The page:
When Ankle Instability Stops You in Your Tracks
Physical therapists are obviously a fan of conservative intervention. However, there comes a time when physical therapy can only take you so far. One physical therapist tells her story of worsening ankle instability after several significant ankle sprains playing college sports. She steps through the signs and symptoms of an unstable ankle and what she did to get on the road to recovery.
The first step in her journey was working hard at physical therapy for her ankle. Therapy sessions included strengthening exercises, balance exercises and practicing control with dynamic movement. However, even after significant therapy, when she wasn’t paying attention- the smallest crack in the ground would cause her ankle to roll. That continued instability, coupled with some additional signs, helped her to decide to move forward with surgery to correct the ankle instability once and for all. Some of the things that led to that decision included:
- Weakness and pain that was worsening and eventually she started losing strength and the ability to push off her foot while running. There would be sharp pains and then random soreness and irritation. Often with ankle instability your body works hard to compensate with any and every muscle it can. Instability can present with tightness in the muscles in your shin or outside of your ankle or even be related to knee pain.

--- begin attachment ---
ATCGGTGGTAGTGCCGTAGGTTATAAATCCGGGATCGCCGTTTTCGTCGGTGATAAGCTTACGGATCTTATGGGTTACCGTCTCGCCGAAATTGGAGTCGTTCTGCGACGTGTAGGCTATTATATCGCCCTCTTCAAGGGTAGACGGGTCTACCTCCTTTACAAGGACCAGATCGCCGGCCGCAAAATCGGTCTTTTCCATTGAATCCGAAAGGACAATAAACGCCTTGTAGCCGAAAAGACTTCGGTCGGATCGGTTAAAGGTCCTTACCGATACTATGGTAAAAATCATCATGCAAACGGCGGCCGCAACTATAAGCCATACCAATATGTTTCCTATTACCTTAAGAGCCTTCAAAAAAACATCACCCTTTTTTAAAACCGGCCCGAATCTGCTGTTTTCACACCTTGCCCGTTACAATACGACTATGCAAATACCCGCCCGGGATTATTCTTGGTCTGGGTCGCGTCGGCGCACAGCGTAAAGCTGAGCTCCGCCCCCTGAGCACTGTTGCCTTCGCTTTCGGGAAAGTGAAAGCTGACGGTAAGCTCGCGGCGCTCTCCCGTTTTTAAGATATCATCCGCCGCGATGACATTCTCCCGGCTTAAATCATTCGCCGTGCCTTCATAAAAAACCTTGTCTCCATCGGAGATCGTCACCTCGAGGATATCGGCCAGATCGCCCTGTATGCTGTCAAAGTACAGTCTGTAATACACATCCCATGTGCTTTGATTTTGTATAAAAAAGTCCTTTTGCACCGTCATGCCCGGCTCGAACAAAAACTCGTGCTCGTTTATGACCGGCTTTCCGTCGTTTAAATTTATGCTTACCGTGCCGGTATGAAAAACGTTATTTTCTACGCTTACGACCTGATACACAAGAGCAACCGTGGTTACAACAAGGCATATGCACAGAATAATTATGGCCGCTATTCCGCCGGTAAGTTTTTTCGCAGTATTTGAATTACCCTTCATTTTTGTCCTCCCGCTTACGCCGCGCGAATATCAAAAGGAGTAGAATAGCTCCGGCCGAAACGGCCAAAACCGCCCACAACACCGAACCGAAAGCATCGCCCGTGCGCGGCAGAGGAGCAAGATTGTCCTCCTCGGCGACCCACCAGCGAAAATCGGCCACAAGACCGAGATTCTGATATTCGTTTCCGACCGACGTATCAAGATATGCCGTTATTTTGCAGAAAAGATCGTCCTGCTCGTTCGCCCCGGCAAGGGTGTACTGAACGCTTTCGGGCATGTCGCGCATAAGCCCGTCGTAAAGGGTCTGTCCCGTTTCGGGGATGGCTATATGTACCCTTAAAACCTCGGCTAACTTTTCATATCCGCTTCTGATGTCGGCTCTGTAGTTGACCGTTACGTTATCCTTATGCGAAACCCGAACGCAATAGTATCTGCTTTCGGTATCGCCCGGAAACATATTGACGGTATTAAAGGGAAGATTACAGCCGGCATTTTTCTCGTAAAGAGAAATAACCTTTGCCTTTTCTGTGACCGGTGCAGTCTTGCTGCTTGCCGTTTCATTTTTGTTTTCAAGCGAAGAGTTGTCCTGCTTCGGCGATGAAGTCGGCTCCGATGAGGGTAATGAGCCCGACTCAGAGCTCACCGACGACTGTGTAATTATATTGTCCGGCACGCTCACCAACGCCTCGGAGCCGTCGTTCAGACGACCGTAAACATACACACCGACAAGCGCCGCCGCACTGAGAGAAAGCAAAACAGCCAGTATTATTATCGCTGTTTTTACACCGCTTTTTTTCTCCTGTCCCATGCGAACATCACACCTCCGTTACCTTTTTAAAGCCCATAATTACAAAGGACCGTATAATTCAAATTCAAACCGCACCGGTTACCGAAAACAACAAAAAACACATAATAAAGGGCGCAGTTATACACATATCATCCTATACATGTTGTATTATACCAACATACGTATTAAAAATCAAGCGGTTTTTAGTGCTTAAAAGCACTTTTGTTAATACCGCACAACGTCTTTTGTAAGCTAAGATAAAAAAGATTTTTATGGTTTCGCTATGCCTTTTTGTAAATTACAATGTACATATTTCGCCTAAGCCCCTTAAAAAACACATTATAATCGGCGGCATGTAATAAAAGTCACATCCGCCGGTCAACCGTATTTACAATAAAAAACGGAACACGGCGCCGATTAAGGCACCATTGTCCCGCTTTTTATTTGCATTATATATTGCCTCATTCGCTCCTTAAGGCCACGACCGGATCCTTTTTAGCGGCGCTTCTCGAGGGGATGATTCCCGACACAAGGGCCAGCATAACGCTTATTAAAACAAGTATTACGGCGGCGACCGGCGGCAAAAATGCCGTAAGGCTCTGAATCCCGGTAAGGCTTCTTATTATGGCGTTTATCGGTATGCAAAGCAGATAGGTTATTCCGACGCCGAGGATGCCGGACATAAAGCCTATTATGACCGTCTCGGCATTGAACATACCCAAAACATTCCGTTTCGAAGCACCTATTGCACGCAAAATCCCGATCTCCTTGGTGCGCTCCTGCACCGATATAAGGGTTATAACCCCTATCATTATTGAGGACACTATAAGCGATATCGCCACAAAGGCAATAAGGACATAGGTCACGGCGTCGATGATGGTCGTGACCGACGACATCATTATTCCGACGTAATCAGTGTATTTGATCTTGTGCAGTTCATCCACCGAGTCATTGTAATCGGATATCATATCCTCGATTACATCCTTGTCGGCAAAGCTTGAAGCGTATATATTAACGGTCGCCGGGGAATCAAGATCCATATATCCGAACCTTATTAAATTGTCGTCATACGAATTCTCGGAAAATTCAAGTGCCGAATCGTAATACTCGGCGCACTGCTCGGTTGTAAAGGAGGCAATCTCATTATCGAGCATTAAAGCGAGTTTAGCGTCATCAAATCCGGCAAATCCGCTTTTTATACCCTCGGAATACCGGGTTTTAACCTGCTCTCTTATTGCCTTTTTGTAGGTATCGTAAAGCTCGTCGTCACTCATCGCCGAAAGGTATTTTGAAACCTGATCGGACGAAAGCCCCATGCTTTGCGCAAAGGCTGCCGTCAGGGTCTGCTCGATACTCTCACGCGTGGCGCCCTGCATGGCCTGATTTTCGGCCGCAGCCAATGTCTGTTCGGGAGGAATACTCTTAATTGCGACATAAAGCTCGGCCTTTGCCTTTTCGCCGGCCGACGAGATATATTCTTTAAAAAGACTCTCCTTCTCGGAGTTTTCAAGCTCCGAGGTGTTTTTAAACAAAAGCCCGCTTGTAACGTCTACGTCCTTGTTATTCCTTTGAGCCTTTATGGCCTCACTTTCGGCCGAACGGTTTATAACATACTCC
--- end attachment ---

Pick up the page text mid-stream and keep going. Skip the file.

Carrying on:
- She no longer trusted her ankle. She had to slow down on rocky descents hiking and climbing because of several falls that lead to hand injuries. She found herself paying attention to every step. Ligaments in the ankle provide proprioception – your body’s ability to know where it is in space. When the ligaments are stretched out and torn, this function of proprioception is impaired or missing. Your brain doesn’t signal the muscles in your lower extremity to fire and stay upright when the ankle starts to roll. This can lead to more significant falls and more sprains.
- She gave therapy a chance to build back the strength in the ankle and resolve the instability, but the incidence of small ankle rolls still increased. It no longer would even swell which is evidence that her body no longer even considered this as an injury since it was so common and there was so much motion in the joint. The risks that come along with this level of instability include: fibular fracture or other foot bone fractures, injuries to the upper body trying to catch a fall and other possible secondary injuries. The ankle joint itself is also at increased risk for arthritis due to the excess movement in the joint.
Even people in the medical field who specialize in injury prevention and rehabilitation hit a road block sometimes and need to look further to find alternative interventions. She is thankful that when therapeutic intervention alone was not successful in returning her ankle to a healthy and strong state, that she could trust the surgeons at Panorama to take it to the next level and repair her ankle. The therapy helped so that she could be as strong as possible going into the surgery to allow for a smoother recovery. Sometimes surgery in conjunction with physical therapy can be the best step towards a future without limitations, so that you can stay active and participate in the things that are important to you! If you need help with ankle instability trust the team at Panorama to help you get back on your feet.